|Date(s):||July 1, 1863|
|Tag(s):||Civil War, Battle of Gettysburg, Army of The Potomac|
|Course:||“Civil War and Reconstruction,” Juniata College|
The rebel bullet cut through the air and struck Major General John Fulton Reynolds. On July 1, 1863, Reynolds’ men, part of the Army of the Potomac, had the intentions of relieving General John Buford’s cavalry who had formed defensive lines around the town of Gettysburg, Pennsylvania. As Reynolds and his troops traveled through a heavily wooded area on the outskirts of Gettysburg, Orderly Sergeant R. B. Clevenger observed that an enemy sharpshooter fired a Minnié ball straight into the back of his neck, which then passed through his brain. Reynolds died instantly. His horse launched him into a cluster of trees that left a marking on the bark. Of all the individuals who lost their lives in the Battle of Gettysburg, Reynolds held the highest rank and some estimated, the greatest potential. Reynolds commanded three corps: his own First Corps, Sickles’ Third, and Howard’s Eleventh. The Army of the Potomac unequivocally lost a great officer.
General John Buford, Jr. warned Reynolds not to ride into the grove of trees. Buford expressed that this exposure would make him an easy target. According to one of Reynolds’ soldiers, Major Joseph G. Rosengarten, Reynolds had given orders to “thrust forward his forces and push the enemy, almost inviting and compelling their return.” Reynolds’ choice to take this particular route obviously led to his death. However, Reynolds’ choices during the time leading up to the Battle of Gettysburg also contributed to his death. After President Lincoln relieved General Joseph Hooker as commander of the Army of the Potomac, Reynolds had the offer to assume his position. However, he declined it and suggested the promotion of General George Meade. In making the decision to reject President Lincoln’s offer, Reynolds assumed a position that put him in more danger. Major Rosengarten argued, “His modest preference of Meade as the chief of the Army of the Potomac, when Hooker was relieved, no doubt brought Reynolds to the spot where he found his death.” The tragic irony of Reynolds’ death illustrates historical contingency, for no one knows what would have happened if Reynolds did take this position.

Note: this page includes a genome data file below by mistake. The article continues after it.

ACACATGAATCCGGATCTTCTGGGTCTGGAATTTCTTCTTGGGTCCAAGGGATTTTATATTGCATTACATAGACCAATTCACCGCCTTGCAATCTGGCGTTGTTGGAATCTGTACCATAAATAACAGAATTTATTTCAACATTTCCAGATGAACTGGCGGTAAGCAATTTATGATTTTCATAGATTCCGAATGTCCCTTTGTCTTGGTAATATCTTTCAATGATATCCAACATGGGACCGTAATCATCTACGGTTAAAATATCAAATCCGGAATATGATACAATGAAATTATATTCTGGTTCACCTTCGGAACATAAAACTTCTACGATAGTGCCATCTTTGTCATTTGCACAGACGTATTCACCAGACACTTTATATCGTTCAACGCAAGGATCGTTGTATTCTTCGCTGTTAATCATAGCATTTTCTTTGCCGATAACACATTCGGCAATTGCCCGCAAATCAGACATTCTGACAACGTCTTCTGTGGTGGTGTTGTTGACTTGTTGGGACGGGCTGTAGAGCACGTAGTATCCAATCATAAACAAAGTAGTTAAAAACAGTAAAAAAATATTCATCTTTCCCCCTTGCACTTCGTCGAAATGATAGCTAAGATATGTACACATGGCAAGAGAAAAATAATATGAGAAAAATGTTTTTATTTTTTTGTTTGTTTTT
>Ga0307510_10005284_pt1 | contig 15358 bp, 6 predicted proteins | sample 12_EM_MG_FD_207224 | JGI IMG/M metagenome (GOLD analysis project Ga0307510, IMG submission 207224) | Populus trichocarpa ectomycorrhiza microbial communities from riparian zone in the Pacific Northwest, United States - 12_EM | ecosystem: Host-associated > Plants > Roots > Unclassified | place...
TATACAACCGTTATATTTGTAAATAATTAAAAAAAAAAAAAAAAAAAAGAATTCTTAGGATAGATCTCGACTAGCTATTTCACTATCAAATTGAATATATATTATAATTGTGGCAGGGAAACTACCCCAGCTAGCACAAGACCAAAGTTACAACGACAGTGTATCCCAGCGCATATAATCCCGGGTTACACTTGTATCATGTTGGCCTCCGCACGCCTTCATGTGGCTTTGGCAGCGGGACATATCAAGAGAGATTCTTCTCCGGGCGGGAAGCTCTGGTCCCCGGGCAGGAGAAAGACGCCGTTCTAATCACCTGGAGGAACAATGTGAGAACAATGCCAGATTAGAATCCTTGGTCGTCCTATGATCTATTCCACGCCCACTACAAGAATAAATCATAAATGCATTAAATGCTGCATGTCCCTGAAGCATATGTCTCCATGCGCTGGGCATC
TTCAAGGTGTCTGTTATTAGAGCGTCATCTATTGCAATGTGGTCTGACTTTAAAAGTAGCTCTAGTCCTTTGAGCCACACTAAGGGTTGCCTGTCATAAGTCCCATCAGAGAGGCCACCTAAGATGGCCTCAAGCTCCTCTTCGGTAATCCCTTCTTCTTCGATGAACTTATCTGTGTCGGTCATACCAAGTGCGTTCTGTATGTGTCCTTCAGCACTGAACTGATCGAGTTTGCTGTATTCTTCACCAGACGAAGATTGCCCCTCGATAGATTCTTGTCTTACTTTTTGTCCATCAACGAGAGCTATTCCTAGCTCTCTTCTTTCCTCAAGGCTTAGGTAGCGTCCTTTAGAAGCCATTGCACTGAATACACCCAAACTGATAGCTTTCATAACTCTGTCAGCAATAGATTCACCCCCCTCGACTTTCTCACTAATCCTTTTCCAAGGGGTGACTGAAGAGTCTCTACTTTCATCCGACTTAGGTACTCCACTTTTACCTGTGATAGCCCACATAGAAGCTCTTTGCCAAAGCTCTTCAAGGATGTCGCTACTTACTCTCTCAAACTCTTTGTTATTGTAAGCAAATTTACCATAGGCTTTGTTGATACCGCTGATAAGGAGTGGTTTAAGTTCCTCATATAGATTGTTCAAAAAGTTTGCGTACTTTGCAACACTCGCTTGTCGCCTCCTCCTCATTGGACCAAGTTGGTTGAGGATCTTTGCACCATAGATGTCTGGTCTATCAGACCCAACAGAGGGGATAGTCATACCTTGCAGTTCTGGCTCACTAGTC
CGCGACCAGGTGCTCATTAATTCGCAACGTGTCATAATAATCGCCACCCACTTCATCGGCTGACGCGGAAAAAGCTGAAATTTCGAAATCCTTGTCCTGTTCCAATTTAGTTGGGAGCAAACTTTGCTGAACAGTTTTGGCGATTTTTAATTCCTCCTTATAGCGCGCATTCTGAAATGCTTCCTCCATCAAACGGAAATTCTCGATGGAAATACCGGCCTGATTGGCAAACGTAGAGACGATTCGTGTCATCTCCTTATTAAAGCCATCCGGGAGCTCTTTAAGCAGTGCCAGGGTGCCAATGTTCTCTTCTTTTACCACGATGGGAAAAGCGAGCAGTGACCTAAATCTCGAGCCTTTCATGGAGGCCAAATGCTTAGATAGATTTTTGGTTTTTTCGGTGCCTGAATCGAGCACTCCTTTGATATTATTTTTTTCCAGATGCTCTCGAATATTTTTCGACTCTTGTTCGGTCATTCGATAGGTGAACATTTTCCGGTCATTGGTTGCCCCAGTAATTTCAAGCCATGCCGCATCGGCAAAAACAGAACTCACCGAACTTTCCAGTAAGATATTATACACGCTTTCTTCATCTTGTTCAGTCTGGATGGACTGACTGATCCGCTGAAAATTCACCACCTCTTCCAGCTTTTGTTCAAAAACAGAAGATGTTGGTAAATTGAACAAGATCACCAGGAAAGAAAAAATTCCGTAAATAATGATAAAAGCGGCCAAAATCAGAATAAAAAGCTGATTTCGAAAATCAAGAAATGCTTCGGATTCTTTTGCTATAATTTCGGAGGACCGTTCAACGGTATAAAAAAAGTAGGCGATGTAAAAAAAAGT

Among the numerous casualties at the Battle of Gettysburg, Rosengarten believed that Reynolds would forever stand out. General T. F. M’Coy, who also served under Reynolds, recalled his own shock when he learned of Reynold’s death. Likewise, Reynold’s corps greatly mourned his loss along with the entire Army of the Potomac. However, this tragedy did not negatively affect the performance of his corps. In fact, his death motivated them to carry out his plans fully and efficiently. Rosengarten stated, “[Reynold’s death] led to no disorder, changed no disposition he had directed, and in itself made the men only more eager to carry out his orders.” The significance of his death shows just how much of an impact he had on his men. Many individuals believed the first day would have gone better if Reynolds had lived. The Army of the Potomac undoubtedly lost one of their best leaders, and perhaps the outcome of the entire Battle of Gettysburg would have changed if he made it through the first day.